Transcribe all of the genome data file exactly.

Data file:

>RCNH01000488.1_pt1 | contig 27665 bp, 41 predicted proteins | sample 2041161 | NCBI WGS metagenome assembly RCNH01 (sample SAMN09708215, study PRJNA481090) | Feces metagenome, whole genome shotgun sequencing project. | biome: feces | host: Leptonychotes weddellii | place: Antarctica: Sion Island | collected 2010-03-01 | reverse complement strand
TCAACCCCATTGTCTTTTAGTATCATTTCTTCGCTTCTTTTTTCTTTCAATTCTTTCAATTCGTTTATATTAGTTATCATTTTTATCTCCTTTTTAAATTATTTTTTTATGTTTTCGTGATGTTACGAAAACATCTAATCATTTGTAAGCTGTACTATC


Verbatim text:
>RCNH01000488.1_pt1 | contig 27665 bp, 41 predicted proteins | sample 2041161 | NCBI WGS metagenome assembly RCNH01 (sample SAMN09708215, study PRJNA481090) | Feces metagenome, whole genome shotgun sequencing project. | biome: feces | host: Leptonychotes weddellii | place: Antarctica: Sion Island | collected 2010-03-01 | reverse complement strand
TCAACCCCATTGTCTTTTAGTATCATTTCTTCGCTTCTTTTTTCTTTCAATTCTTTCAATTCGTTTATATTAGTTATCATTTTTATCTCCTTTTTAAATTATTTTTTTATGTTTTCGTGATGTTACGAAAACATCTAATCATTTGTAAGCTGTACTATC